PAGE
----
In an open letter, Arthur Tzaneros – ACFS Port Logistics Managing Director and CEO – said ‘just in time’ is an outdated model and ‘just in case’ should be the new norm.
Proactive planning, he said, is critical in this current global logistics climate.
“Increased inventory, higher shipping rates, storage of FCL or palletised goods, access to stock is cheaper than a loss of customer,” he said. “It’s absolutely imperative that importers and exporters start changing their behaviour for supply and start thinking and acting in line with Covid times.”
Looking at potential threats to the supply chain, industrial disputes can be problematic.
“The current industrial dispute between DP World and the MUA is the most threatening industrial dispute since the lockouts in ’98, where the Government and Patrick worked cohesively to shut down ports across the country,” said Tzaneros. “Whilst we don’t expect that to happen this time around, what we are seeing is a long prolonged industrial dispute, that is affecting transport companies, importers and exporters in what I would call, ‘death by a thousand cuts’.”
While ACFS Port Logistics has not taken sides in this dispute, Tzaneros encourages the parties to work it out in a productive and cohesive way without government intervention.
“There is nothing to be gained long term with the workforce, union, or DP World if the Government needs to get involved,” he said. “We need to be reminded that wounds take time to heel.”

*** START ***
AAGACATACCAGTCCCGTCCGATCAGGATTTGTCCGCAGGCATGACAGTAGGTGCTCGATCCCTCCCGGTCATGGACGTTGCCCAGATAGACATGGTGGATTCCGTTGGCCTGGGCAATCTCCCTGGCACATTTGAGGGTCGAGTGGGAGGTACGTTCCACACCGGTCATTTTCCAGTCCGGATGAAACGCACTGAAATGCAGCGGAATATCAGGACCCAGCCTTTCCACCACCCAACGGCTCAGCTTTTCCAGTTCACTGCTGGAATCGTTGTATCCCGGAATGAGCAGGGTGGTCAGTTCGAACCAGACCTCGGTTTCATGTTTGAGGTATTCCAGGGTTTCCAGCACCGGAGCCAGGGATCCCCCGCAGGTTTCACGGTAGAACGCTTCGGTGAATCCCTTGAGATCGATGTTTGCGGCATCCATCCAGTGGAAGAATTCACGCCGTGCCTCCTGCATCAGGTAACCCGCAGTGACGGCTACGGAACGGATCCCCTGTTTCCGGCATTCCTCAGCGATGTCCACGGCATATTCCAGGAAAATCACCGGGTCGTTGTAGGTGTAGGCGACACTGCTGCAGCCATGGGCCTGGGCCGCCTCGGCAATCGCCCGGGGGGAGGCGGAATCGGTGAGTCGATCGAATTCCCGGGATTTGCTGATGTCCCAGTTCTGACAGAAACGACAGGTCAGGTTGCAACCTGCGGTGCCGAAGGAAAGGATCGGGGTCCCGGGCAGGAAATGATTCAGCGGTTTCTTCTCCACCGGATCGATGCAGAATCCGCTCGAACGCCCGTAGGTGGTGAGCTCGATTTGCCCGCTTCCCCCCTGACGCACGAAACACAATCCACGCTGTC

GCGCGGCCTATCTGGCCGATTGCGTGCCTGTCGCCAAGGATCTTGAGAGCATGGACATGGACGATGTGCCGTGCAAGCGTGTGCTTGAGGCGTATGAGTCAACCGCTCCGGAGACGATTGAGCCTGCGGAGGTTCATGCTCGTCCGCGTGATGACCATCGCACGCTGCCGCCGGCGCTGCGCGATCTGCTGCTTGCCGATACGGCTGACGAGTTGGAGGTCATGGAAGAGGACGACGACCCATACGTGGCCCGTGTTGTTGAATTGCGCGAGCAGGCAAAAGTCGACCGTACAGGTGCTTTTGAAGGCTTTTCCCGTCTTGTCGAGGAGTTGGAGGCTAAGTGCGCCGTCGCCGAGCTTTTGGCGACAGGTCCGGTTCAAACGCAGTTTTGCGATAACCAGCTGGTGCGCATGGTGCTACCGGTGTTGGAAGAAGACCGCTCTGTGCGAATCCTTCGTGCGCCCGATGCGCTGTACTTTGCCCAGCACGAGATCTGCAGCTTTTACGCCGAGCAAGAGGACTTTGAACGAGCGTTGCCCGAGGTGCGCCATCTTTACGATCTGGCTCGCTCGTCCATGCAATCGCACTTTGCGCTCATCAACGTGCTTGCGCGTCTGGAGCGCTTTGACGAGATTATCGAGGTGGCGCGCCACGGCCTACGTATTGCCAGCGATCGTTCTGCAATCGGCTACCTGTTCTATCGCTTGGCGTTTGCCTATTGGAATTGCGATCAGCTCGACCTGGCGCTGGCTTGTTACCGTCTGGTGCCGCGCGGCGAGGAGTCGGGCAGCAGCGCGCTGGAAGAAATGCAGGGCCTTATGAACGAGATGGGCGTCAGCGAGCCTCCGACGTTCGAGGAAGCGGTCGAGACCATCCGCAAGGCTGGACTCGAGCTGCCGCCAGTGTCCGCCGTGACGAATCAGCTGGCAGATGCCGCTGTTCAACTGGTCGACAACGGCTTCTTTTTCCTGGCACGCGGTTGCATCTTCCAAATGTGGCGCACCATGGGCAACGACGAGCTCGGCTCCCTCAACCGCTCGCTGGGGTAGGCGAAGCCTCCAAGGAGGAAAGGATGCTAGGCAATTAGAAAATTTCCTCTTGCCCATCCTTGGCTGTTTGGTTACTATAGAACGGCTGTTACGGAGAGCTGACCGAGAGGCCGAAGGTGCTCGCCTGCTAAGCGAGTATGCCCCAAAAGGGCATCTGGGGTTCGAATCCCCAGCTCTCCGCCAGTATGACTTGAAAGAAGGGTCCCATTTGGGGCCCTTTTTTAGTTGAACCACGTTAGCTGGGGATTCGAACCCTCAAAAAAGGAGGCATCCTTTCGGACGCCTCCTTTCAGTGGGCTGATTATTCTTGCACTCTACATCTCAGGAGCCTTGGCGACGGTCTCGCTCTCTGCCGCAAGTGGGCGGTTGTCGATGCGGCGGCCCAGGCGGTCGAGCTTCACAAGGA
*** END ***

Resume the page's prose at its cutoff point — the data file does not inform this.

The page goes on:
Shipping in the Red Sea is another concern as delays and re-routing through Suez Canal can exacerbate shipping rates, transit times and reduce vessel capacity.
“Coupling this issue with Australia’s industrial dispute, there is a real chance that capacity will be taken away from the Australian market,” Tzaneros said. “Resulting in less capacity, bumping of customers on low shipping rates, delays at transshipment ports, and access to containers could be affected as well.”
Other variables to watch include the chance of Covid returning, relations between China and Taiwan, congestion at port terminals (particularly empty container park capacities), road closures across the country and the impact it has on route access, pallet accessibility and shortages in the skilled workforce.
Despite a somewhat dire outlook for 2024, Tzaneros said that effective planning is now critical more than ever.
“Increase your safety stock, keep your inventory storage available here in Australia, and work on the ‘just in case’ principle,” he said. “Don’t run the gauntlet because the challenges we face internationally and locally far exceed Covid times in the supply chain.”
The post ACFS Port Logistics braces for supply chain challenges appeared first on Trailer Magazine.